"We wanted to see how long it would take you to notice." Wales mopped up the last of his laverbread. "You owe me another tenner," he said to Scotland.

"For God's sake, England, stop losing me all my money!" cried Scotland.

"Stop making bets based on your twattish behaviour!" England snapped back. "Did you really leave this unfixed just to hack me off?"

"Aye." Scotland sidled up alongside England. "Think of it as payback for being a domineering bastard your whole life."

"Because I was always the one who started it, is that right?" England asked sarcastically.

"It was usually something you did," Scotland replied.

"Maybe if you'd sat down and shut u--" England was very rudely interrupted by Scotland's fist. He staggered back before quickly surging forward again, all thoughts of meetings and punctuality completely lost to him.

Wales sighed and finished his breakfast.

The door slammed open and England stormed in – Germany checked his watch – twenty-two minutes late. He looked flustered but neat enough, except for the swollen lip and the light bruise coming up on his chin. He hurried to his seat between America and France.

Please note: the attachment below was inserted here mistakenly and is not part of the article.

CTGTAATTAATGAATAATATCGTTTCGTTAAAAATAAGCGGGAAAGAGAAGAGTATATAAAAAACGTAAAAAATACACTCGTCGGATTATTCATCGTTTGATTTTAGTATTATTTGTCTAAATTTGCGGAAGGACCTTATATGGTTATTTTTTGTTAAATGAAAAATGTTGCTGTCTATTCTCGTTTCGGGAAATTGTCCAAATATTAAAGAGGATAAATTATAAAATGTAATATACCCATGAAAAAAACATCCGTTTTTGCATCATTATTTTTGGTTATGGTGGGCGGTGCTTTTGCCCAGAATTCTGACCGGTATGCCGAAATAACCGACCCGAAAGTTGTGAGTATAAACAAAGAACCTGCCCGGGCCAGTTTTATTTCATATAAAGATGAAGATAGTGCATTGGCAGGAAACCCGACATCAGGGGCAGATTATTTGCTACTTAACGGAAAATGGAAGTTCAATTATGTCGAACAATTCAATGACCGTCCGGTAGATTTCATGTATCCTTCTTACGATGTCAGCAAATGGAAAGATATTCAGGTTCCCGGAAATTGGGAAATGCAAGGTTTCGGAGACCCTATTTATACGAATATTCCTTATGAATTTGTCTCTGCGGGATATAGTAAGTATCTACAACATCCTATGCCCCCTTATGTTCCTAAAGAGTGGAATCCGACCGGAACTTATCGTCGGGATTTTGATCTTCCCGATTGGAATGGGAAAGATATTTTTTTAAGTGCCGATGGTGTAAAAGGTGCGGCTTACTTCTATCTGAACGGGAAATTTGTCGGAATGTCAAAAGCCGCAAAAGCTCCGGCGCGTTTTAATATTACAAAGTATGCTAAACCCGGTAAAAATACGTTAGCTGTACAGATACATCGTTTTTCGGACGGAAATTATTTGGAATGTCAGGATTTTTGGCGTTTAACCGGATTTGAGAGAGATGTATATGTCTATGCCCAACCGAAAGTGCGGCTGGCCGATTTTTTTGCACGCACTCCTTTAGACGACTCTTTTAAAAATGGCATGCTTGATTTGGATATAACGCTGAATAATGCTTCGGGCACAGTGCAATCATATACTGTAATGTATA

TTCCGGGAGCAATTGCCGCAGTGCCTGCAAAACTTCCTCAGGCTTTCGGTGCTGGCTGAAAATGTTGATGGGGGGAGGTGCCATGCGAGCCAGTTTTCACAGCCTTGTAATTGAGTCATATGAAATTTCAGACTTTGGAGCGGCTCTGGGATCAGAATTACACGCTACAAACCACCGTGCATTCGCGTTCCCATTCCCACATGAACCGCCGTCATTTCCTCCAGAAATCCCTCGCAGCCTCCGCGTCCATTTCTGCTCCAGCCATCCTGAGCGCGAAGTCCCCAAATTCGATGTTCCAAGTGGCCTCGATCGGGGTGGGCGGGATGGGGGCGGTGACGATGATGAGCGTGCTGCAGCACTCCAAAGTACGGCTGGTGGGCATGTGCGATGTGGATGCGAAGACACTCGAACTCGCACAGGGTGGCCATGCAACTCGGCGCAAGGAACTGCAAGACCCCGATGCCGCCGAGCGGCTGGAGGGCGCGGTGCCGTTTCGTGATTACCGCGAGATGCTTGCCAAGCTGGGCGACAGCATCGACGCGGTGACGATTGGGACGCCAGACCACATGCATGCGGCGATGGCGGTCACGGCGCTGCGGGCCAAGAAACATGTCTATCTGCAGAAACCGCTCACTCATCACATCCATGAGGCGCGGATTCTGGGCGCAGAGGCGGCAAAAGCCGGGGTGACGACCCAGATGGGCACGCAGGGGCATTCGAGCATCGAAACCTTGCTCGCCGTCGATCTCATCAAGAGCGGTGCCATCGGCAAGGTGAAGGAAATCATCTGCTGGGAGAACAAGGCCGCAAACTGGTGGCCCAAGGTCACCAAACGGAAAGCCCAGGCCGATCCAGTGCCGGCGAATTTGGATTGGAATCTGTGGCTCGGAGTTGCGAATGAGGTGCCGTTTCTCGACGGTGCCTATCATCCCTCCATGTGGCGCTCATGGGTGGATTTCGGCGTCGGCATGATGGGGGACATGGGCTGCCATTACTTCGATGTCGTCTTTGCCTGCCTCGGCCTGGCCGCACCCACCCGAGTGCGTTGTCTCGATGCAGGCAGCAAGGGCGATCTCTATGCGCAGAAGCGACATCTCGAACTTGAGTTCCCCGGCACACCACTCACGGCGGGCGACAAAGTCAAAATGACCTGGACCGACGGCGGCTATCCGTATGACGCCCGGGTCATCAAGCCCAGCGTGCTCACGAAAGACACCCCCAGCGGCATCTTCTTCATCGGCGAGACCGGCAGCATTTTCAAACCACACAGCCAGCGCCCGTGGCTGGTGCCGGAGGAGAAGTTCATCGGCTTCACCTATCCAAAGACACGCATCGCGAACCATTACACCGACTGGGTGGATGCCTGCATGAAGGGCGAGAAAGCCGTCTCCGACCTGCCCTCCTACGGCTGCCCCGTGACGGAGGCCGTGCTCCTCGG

"Sorry I'm late," said England, "There were a few… issues at home. It won't happen again." Germany nodded, it wasn't like they'd got very far anyway. Perhaps now America was more likely to pay attention than loudly wonder where England was. England sat down and Germany almost cringed to see the way America and France leaned towards him. It was like two vultures hovering over a dying beast. England straightened and looked at the both of them, most likely sensing the predatory looks he was getting.

"If either of you say even one word, I swear I will make you regret it." England's voice was lowered, but it still easily carried around the whole room. England should've known better, saying something like that. Now it was pretty much going to be a race to see who could rise to the challenge faster.

"Un mot?" said France.

"Right, that's it." England leapt on France, toppling both their chairs over backwards. All that could be heard after that were the familiar sounds of an Anglo-French brawl. Austria leaned in towards Germany.

"Why do we let them sit together?" he said quietly. Germany shook his head and rubbed his temples. It was going to be one of those meetings.

The End.